The Challenges of Traditional PD
The school day begins at 8:00 a.m., but you’re in the building at 6:45 to make sure everything in your classroom is ready for your students. After seven hours of instruction, grading, communicating with parents, and lunch or bus duty, there are afternoon meetings of extracurricular groups, curriculum committees and review sessions. How, exactly, are you supposed to carve out three hours a week for a traditional graduate class?
And then there’s the issue of location. Some teachers are fortunate to live in close proximity to a college or university where they can take classes. But what about the teachers who live hours from a college campus? Making the time to take a face-to-face class is challenging enough without compounding it with a multi-hour round-trip drive.
Finally, there is the financial aspect. Tuition for a traditional masters-level class can easily reach $1000 or more — not exactly affordable in today’s tough economic times. And without committing to a minimum of half-time enrollment in a degree program, traditional forms of financial aid are not available.
So when teachers don’t have the time, money, or accessibility to use traditional graduate classes for their continuing education, what options remain? One ever-growing choice is online professional development courses.
The Benefits of Online PD
One of the biggest benefits of online professional development is that it virtually eliminates the physical barriers of time and location. Because most of the courses are designed to be asynchronous, you can access the material and work on assignments anytime you have a few free moments and an Internet connection. And with an ever-expanding selection of online learning applications (Blackboard, one of the industry leaders in this field, has a very robust iPhone/iPad app for its interface), you can literally connect to class from just about anywhere. Whether you’re in the doctor’s office waiting room or on the bleachers at soccer practice, mobile access to online PD allows you to make the most of found time. As Jennifer Estep, a high school teacher from Virginia says, “Although I sometimes miss the face to face discussion with other educators, I have come to appreciate the flexibility of online courses.” She also attests to the greater variety of topics that can be found through online PD. “[The University of Virginia’s College at Wise] offers a wider assortment of classes than my school division ever could, and I can always find something relevant to my classroom,” she explains.
The flexibility of online PD courses goes beyond the physical limits of location and time, according to John Huxley, director of the Regional Center for Distance Education in Marshall University’s Graduate School of Education and Professional Development. “Not only is it [online PD] more accommodating of teacher’s schedules, but it’s easier to keep the courses and topics updated,” Huxley says. “By centering the course around online resources, the content is always up to date.”
Huxley also describes the focus of Marshall’s online PD courses as emphasizing application over theoretical study. “Our goal is for teachers to be able to immediately apply the things they learn through our courses in their classrooms,” he says. This is a quality that Rachel Holbrook, a middle school teacher from Kentucky, sees as a key component of beneficial PD. “I look for the ability to walk away from the sessions with specific strategies or materials that I can take back to my classroom,” she says. “If I do not walk away with something that I can use immediately, to me it is not a quality session or of benefit to me and my students.”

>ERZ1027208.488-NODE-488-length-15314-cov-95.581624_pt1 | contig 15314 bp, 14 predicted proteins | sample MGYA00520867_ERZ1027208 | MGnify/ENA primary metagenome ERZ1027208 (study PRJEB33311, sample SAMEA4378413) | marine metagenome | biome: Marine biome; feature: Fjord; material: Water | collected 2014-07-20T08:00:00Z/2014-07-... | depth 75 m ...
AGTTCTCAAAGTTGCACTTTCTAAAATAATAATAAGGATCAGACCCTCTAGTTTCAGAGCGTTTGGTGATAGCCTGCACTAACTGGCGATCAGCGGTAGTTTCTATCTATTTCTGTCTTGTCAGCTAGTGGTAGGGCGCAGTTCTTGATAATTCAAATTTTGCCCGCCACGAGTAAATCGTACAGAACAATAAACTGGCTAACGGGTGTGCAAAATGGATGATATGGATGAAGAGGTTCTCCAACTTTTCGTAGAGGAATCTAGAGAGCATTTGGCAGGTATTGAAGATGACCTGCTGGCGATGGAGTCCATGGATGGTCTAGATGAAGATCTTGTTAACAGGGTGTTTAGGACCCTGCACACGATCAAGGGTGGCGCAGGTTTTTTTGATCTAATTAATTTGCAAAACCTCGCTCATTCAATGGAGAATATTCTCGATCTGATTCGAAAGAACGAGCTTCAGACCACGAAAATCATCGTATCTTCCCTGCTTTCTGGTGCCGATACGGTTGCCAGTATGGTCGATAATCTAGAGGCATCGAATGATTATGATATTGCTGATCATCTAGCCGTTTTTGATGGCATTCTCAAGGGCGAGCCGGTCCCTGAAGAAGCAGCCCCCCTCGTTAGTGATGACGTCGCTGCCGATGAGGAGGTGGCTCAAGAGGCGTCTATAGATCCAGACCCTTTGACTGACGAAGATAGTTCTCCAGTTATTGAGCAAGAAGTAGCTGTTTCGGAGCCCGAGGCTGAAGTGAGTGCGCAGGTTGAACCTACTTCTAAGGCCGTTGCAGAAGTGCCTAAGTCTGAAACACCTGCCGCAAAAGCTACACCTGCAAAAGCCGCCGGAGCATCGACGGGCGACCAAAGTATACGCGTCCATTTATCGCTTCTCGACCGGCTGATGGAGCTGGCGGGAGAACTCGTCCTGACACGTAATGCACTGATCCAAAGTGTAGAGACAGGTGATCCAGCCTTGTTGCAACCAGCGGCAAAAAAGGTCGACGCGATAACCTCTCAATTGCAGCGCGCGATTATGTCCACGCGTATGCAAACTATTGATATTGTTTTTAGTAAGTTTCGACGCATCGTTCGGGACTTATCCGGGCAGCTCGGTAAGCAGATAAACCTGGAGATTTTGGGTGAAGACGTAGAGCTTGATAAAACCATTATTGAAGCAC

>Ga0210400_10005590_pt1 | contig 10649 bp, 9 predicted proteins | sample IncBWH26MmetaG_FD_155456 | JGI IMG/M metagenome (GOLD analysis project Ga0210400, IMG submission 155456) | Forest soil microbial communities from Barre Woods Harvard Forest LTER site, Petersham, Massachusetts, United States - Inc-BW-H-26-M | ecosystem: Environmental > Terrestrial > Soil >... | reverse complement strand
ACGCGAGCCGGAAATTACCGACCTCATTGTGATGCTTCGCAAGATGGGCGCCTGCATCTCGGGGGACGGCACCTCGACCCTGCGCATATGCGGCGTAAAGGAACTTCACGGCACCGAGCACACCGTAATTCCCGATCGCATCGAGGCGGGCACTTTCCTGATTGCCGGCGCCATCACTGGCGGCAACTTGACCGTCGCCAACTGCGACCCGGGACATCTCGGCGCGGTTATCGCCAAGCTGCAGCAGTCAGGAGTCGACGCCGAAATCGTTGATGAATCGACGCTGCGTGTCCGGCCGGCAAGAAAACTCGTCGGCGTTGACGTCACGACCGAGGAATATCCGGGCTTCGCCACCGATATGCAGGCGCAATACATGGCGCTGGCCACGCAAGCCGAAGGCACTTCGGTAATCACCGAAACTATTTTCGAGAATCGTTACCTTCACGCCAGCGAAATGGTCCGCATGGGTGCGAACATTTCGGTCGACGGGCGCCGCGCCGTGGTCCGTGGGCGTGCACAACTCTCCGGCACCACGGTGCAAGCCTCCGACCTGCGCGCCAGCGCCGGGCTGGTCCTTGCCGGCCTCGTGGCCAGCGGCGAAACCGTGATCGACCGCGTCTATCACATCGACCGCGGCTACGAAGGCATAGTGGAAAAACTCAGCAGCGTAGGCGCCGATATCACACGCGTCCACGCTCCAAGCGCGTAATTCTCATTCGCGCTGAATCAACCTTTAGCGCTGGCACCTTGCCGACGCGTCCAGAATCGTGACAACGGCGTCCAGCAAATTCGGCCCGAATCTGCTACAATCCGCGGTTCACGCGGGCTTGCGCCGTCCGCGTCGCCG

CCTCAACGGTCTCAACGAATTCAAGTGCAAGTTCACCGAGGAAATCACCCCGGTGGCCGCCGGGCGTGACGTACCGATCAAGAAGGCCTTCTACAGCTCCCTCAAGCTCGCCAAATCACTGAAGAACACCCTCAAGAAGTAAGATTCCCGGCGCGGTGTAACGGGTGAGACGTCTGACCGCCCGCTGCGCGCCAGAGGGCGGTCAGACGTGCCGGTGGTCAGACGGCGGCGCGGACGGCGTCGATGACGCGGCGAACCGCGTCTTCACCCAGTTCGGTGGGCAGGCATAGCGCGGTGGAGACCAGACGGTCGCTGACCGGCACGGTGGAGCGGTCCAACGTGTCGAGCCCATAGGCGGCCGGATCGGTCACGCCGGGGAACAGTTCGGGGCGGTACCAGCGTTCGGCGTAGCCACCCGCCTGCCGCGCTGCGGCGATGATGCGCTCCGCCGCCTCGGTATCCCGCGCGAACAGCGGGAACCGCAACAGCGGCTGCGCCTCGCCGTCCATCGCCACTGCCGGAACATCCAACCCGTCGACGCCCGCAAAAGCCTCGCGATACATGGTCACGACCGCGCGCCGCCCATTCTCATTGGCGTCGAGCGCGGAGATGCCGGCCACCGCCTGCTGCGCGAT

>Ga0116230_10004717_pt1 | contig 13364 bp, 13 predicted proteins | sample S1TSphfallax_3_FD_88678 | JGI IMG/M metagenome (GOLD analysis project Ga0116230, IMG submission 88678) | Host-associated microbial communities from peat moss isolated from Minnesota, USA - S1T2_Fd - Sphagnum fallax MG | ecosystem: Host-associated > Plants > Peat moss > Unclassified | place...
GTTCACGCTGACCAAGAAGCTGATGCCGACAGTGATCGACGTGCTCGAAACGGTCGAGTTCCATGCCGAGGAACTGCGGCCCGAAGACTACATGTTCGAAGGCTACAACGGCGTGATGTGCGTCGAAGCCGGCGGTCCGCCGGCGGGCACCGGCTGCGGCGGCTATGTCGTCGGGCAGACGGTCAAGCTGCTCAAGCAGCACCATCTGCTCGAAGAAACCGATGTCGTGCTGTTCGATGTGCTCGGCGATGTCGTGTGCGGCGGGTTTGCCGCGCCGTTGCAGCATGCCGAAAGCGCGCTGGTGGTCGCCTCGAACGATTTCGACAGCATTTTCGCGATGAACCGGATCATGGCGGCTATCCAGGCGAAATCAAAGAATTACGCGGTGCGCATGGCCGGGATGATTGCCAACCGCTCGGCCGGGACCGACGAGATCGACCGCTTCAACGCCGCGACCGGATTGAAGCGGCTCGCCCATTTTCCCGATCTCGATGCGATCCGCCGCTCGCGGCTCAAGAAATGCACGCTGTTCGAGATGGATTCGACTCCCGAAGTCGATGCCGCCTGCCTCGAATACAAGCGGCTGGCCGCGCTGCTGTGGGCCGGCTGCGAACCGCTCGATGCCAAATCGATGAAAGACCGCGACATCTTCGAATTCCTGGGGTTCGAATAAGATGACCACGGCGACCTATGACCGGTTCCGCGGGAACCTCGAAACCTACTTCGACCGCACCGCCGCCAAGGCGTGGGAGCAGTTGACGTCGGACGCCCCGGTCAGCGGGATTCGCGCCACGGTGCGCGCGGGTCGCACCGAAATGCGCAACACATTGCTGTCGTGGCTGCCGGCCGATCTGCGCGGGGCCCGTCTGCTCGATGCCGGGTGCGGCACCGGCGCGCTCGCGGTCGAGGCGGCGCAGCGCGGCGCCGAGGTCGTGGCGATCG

Rikki Lowe, a high school teacher in West Virginia, agrees with both Huxley and Holbrook. “Professional development [sessions] are of benefit when they are on a timely topic, provide on-going collaboration, and give information that can be readily applied within the classroom,” she says.
And while the cost of online courses vary from institution to institution and by the number of credit hours earned, there are affordable options. In the fall of 2012, Marshall University offered two different online PD courses for $270 per course. At $90 per credit hour, this tuition is much lower than the average graduate tuition for traditional courses.
Before You Jump Onboard
There are some cautions that teachers should consider before registering for an online professional development course. First, Huxley advises, check with the licensing agency in your state to be sure that they will accept the PD credits before you enroll. “Although we’re physically located in West Virginia, we’ve had teachers from as far away as Hawaii and Germany to take our courses,” Huxley says. “But we want them to be sure they can use our credits before they pay tuition. That’s not something you want to find out afterwards.”
Huxley also cautions that just because online courses are less restrictive in terms of when you complete the work, they should not be viewed as being easier than traditional courses. “Students should expect to perform graduate-level work,” he says. “And because of the independent nature of asynchronous learning, some students find online courses more challenging than face-to-face ones.”
As educators, we face constant demands on our time and attention, all while we aim to offer our students the best instruction possible. While online professional development may not be the right choice for everyone, for many, the low tuition, the broad array of topics, the immediate applicability of material, and the flexibility of asynchronous learning provide the right combination for meeting licensure renewal requirements.